Sunday, February 20, 2005
The entire "Trans atlantic Split: Chirac Aghast At Blundering Yank Moron Shock!" vs "Transatlantic Rapprochement: Rumsfeld Gives Tongue Sarnie To Schröder – See Souvenir Pictorial" narrative is wholly post-modern: either way, it makes no difference. That suits Europe; the Kyoto Treaty makes no difference to global warming, the EU negotiating troika makes no difference to Iran's nuclear programme, the threat of an ICC subpoena makes no difference to the Sudanese government's mass slaughter programme – and Washington has concluded that a Europe that makes no difference suits it just fine, too....
The Washington Post's Fred Hiatt compared the President's inaugural speech with Gerhard Schröder's keynote address to the Munich Conference on Security Policy last week and observed that, while both men talked about the Middle East, terrorism and 21st-century security threats, Mr Bush used the word "freedom" 27 times while Herr Schröder uttered it not once; he preferred to emphasise, as if it were still March 2003 and he were Arab League Secretary-General, "stability" – the old realpolitik fetish the Administration has explicitly disavowed. It's not just that the two sides aren't speaking the same language, but that the key phrases of Mr Bush's vocabulary don't seem to exist in Chirac's or Schröder's.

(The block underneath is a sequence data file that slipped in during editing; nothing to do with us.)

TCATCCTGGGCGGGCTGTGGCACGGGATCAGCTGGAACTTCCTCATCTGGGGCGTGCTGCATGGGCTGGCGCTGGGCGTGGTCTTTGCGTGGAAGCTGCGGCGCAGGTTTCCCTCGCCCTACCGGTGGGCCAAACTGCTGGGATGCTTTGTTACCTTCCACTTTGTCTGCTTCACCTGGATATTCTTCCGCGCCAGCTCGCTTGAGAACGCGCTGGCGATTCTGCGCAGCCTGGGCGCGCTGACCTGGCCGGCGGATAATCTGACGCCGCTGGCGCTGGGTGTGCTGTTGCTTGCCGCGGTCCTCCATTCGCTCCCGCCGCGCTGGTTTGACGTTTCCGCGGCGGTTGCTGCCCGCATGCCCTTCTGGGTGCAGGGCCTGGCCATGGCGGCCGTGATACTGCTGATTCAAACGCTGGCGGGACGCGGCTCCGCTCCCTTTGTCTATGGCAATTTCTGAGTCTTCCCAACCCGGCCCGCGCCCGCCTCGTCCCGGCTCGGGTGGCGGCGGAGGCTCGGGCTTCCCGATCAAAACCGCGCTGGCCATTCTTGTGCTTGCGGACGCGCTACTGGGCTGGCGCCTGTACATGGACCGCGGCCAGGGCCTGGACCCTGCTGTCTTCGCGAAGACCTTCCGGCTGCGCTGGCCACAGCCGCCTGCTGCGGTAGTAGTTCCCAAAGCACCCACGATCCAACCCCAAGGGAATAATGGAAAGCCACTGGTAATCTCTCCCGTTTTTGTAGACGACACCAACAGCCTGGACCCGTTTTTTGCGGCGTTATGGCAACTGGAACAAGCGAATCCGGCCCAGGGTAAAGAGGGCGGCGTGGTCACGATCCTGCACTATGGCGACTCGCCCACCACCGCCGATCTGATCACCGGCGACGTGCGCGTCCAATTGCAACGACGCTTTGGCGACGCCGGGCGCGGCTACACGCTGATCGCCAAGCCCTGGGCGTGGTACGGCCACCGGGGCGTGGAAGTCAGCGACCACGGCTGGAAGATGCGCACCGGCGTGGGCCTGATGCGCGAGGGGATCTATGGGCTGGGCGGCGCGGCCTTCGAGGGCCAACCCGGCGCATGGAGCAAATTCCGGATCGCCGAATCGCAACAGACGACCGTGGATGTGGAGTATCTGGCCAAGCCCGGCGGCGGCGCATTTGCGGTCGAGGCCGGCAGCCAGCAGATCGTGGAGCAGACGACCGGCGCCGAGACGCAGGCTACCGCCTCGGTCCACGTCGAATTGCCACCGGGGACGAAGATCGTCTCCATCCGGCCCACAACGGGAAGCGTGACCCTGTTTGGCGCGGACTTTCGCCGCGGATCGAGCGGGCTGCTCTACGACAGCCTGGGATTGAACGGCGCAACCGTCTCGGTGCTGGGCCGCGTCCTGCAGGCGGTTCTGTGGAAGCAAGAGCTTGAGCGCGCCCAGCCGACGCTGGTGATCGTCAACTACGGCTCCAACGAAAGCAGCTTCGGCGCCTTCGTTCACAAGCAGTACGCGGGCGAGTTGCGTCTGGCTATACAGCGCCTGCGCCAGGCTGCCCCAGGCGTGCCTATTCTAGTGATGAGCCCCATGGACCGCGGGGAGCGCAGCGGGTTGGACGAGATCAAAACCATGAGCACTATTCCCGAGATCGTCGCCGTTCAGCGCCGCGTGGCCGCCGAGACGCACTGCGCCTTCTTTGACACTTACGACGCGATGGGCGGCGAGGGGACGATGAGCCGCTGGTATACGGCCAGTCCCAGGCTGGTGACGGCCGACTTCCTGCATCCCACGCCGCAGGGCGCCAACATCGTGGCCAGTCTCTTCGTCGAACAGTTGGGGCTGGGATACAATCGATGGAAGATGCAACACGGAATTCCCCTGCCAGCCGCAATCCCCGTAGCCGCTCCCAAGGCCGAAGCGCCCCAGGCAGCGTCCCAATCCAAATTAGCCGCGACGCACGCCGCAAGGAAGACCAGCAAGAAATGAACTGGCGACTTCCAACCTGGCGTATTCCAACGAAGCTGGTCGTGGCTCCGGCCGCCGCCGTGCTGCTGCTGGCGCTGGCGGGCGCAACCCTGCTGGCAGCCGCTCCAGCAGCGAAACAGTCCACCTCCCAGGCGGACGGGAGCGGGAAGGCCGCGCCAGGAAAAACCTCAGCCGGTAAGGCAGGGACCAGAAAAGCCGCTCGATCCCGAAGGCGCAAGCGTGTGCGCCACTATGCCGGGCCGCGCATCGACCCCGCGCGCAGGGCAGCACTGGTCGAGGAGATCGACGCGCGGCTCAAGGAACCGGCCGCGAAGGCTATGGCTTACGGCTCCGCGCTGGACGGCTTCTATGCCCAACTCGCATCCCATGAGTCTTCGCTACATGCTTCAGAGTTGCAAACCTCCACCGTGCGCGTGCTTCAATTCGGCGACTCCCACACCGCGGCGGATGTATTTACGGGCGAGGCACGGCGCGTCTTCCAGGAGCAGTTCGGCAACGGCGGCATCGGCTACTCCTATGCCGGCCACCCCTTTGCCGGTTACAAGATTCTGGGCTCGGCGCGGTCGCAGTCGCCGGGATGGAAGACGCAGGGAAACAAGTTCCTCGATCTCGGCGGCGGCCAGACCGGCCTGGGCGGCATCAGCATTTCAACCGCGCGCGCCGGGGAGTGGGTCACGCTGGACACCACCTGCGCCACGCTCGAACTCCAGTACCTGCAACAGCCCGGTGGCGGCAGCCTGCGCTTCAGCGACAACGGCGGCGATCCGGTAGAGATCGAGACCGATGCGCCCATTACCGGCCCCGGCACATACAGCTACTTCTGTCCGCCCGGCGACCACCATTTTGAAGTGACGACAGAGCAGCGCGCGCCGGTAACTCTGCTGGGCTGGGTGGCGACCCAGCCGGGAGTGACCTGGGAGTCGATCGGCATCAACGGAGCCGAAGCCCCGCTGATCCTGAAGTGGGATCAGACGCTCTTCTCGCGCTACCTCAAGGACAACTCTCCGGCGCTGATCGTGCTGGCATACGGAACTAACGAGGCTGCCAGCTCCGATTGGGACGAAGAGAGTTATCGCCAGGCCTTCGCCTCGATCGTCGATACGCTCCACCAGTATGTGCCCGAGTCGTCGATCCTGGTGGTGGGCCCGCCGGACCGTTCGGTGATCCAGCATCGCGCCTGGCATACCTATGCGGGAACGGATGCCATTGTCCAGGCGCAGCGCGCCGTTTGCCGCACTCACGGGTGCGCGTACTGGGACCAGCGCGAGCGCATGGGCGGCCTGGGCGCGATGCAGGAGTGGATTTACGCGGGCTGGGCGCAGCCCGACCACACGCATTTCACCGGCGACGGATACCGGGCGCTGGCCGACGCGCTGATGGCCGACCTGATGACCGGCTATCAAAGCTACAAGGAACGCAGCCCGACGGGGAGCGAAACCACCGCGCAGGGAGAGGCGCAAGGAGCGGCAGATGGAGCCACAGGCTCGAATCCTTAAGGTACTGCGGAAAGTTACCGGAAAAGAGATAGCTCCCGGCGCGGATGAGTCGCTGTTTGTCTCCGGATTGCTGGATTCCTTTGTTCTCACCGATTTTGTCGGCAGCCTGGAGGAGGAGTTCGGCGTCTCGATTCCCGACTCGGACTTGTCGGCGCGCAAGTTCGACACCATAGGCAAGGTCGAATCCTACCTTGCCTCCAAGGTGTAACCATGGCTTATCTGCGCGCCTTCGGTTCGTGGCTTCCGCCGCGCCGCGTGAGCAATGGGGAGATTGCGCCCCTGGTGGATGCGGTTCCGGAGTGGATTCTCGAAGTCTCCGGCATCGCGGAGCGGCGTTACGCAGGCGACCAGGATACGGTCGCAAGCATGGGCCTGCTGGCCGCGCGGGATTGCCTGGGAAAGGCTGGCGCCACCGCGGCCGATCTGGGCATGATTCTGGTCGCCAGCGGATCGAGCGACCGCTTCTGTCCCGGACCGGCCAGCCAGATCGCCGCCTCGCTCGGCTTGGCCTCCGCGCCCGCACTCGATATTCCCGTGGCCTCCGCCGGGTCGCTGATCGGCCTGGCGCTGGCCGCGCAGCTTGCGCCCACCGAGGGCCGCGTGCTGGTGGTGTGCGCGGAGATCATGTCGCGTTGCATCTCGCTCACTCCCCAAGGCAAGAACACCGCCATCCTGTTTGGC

The differences between America and Europe in the 21st century are nothing to do with insensitive swaggering Texas cowboys. Indeed, they're nothing to do with Iraq, Iran, Kyoto, the International Criminal Court, or any other particular issue. They're not tactical differences, they're conceptual.
Europeans have sacrificed everything -- economic growth, freedom of contract, fluid labor markets, national sovereignty, their own fertility -- all in the service of stability. It would be ironic if the greatest threat to that costly stability weren't the United States with its muscular foreign policy and Darwinian economy, but the uncontested ascendency of Islamic fascism. Not that it makes a difference.